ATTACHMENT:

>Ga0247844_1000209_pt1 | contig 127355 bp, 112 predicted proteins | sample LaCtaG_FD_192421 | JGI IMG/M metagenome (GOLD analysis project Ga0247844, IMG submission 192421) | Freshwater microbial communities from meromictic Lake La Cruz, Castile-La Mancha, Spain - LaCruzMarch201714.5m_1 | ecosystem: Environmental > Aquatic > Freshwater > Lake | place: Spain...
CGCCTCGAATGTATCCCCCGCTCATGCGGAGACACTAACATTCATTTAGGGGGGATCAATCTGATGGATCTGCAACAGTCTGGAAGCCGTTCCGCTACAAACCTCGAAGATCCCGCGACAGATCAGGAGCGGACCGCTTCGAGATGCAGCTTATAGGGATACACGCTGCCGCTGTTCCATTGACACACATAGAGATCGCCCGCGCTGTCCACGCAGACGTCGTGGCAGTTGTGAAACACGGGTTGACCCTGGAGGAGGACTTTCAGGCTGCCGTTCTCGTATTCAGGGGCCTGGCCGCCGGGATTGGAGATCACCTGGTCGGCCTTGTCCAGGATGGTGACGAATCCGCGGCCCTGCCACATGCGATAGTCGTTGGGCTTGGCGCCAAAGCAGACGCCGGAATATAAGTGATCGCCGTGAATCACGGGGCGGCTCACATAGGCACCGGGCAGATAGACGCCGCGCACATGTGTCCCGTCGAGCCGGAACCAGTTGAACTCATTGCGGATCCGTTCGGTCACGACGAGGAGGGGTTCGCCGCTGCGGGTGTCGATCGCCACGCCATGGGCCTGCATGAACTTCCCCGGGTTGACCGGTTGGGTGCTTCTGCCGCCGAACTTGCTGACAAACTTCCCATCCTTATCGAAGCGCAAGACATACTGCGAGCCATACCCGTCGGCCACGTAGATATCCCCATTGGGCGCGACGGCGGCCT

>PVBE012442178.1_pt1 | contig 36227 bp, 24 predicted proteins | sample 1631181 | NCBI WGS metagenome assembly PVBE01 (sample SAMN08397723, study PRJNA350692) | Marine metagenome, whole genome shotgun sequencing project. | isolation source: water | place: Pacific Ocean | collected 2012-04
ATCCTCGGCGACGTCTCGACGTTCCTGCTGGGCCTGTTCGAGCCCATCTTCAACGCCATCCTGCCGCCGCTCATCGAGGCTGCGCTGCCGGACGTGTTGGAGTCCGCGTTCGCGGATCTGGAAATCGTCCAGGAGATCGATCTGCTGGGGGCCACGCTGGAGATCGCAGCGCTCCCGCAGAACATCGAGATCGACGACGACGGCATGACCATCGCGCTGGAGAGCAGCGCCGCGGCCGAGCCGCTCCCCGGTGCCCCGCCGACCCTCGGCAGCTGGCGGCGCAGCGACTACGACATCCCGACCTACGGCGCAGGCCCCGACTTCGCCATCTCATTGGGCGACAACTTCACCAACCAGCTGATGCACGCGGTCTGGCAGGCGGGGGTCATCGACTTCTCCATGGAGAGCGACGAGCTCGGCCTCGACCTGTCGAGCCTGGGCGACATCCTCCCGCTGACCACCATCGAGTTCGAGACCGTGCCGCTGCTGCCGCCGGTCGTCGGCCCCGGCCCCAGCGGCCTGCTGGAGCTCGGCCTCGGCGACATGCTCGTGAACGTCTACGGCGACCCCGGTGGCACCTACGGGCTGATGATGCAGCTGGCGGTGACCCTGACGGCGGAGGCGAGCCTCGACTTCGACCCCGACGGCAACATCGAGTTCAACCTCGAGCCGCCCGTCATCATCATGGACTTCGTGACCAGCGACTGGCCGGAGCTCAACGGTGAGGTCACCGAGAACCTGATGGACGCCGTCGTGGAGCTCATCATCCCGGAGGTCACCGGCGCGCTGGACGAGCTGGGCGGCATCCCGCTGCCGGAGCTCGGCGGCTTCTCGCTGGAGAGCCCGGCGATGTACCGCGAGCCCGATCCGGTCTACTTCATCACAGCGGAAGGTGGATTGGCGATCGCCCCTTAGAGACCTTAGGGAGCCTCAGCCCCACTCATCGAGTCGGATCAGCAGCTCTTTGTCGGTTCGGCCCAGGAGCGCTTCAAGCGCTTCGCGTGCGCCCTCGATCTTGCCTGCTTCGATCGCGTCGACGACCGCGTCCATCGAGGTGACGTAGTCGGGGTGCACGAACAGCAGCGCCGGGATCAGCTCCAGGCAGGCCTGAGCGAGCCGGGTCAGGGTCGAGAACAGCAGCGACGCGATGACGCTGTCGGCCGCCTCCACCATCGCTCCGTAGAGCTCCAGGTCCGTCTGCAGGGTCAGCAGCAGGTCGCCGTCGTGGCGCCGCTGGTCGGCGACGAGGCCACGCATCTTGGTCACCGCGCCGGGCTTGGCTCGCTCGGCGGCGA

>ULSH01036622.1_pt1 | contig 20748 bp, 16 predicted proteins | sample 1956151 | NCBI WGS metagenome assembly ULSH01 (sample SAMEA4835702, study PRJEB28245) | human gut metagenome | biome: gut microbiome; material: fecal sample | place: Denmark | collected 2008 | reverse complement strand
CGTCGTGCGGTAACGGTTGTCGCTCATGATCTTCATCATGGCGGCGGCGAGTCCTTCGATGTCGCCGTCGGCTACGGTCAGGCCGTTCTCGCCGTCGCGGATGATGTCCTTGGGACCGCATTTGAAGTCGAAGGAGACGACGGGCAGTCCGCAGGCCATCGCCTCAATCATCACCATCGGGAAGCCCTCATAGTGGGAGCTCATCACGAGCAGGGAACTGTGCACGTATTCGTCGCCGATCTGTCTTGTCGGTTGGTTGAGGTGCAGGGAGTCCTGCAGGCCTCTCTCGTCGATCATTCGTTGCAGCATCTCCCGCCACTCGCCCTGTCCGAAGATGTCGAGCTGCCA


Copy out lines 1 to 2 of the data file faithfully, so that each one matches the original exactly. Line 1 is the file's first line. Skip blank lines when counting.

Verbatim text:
>Ga0247844_1000209_pt1 | contig 127355 bp, 112 predicted proteins | sample LaCtaG_FD_192421 | JGI IMG/M metagenome (GOLD analysis project Ga0247844, IMG submission 192421) | Freshwater microbial communities from meromictic Lake La Cruz, Castile-La Mancha, Spain - LaCruzMarch201714.5m_1 | ecosystem: Environmental > Aquatic > Freshwater > Lake | place: Spain...
CGCCTCGAATGTATCCCCCGCTCATGCGGAGACACTAACATTCATTTAGGGGGGATCAATCTGATGGATCTGCAACAGTCTGGAAGCCGTTCCGCTACAAACCTCGAAGATCCCGCGACAGATCAGGAGCGGACCGCTTCGAGATGCAGCTTATAGGGATACACGCTGCCGCTGTTCCATTGACACACATAGAGATCGCCCGCGCTGTCCACGCAGACGTCGTGGCAGTTGTGAAACACGGGTTGACCCTGGAGGAGGACTTTCAGGCTGCCGTTCTCGTATTCAGGGGCCTGGCCGCCGGGATTGGAGATCACCTGGTCGGCCTTGTCCAGGATGGTGACGAATCCGCGGCCCTGCCACATGCGATAGTCGTTGGGCTTGGCGCCAAAGCAGACGCCGGAATATAAGTGATCGCCGTGAATCACGGGGCGGCTCACATAGGCACCGGGCAGATAGACGCCGCGCACATGTGTCCCGTCGAGCCGGAACCAGTTGAACTCATTGCGGATCCGTTCGGTCACGACGAGGAGGGGTTCGCCGCTGCGGGTGTCGATCGCCACGCCATGGGCCTGCATGAACTTCCCCGGGTTGACCGGTTGGGTGCTTCTGCCGCCGAACTTGCTGACAAACTTCCCATCCTTATCGAAGCGCAAGACATACTGCGAGCCATACCCGTCGGCCACGTAGATATCCCCATTGGGCGCGACGGCGGCCT